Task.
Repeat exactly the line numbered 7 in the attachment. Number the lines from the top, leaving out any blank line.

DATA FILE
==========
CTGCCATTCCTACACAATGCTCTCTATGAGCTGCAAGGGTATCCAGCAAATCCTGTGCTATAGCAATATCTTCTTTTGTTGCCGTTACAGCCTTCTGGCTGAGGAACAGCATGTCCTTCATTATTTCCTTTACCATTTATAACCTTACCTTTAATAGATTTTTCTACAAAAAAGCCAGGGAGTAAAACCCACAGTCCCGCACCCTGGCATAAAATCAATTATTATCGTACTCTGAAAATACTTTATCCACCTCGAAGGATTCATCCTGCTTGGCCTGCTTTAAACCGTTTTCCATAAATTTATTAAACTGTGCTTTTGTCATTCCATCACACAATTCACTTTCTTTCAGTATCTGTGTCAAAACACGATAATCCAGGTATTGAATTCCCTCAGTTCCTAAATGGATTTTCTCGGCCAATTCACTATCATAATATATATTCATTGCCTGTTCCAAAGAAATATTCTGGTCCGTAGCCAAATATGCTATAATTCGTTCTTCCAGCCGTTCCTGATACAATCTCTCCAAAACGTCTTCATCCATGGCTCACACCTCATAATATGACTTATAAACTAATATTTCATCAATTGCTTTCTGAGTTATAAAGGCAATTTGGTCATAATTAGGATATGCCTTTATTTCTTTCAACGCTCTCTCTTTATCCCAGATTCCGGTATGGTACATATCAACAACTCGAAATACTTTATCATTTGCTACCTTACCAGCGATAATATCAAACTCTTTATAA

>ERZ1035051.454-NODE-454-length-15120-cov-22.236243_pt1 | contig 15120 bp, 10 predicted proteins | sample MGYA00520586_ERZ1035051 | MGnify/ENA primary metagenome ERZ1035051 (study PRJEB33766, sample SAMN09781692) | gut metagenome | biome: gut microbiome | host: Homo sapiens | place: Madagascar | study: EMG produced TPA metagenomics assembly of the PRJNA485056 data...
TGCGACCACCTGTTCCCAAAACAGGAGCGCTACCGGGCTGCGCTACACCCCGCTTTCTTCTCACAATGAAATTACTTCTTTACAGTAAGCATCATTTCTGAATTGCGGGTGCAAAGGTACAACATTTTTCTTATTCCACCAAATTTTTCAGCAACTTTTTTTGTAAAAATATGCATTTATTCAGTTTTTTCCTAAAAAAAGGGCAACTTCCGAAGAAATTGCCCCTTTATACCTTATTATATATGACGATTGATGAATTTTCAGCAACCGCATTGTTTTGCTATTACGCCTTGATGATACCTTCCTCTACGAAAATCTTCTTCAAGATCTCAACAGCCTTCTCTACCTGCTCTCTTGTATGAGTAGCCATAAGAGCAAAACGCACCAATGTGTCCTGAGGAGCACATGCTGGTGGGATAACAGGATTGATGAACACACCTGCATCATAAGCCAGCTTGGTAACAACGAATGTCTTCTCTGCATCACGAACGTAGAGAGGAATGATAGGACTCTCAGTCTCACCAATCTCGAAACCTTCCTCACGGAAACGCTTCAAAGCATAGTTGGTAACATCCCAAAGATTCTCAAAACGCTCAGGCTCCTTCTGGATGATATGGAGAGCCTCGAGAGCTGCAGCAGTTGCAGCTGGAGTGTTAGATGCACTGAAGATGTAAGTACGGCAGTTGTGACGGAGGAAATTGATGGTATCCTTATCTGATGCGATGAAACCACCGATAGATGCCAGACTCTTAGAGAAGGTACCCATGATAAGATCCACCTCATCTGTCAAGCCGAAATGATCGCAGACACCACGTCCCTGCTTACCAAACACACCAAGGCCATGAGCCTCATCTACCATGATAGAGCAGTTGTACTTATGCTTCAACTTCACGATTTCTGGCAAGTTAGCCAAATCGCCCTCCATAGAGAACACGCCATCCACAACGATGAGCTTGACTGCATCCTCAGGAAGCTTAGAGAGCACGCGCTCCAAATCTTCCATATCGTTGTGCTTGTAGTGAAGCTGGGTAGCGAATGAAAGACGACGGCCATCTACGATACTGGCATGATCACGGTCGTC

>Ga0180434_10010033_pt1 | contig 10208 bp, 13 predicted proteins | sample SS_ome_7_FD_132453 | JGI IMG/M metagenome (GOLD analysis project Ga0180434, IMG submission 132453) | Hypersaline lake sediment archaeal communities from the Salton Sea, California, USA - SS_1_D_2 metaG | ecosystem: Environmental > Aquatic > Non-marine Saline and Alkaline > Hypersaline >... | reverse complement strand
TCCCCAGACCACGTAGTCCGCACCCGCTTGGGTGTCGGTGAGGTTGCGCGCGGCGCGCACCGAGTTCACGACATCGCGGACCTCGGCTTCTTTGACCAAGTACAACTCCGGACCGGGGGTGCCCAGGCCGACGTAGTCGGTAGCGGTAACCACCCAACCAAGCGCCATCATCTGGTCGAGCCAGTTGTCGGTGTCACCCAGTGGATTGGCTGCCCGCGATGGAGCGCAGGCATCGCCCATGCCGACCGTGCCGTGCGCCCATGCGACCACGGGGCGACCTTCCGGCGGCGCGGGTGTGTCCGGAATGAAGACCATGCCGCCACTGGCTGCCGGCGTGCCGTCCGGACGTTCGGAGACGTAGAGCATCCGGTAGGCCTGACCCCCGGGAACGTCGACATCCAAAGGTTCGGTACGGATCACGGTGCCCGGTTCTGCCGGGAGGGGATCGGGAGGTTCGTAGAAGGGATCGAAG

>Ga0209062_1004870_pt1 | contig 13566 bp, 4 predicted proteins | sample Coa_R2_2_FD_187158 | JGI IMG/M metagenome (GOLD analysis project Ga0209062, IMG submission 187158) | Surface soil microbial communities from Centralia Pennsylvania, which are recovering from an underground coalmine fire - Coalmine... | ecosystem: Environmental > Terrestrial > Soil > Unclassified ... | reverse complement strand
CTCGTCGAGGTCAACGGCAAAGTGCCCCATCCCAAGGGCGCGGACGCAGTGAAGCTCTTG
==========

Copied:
CTCGTCGAGGTCAACGGCAAAGTGCCCCATCCCAAGGGCGCGGACGCAGTGAAGCTCTTG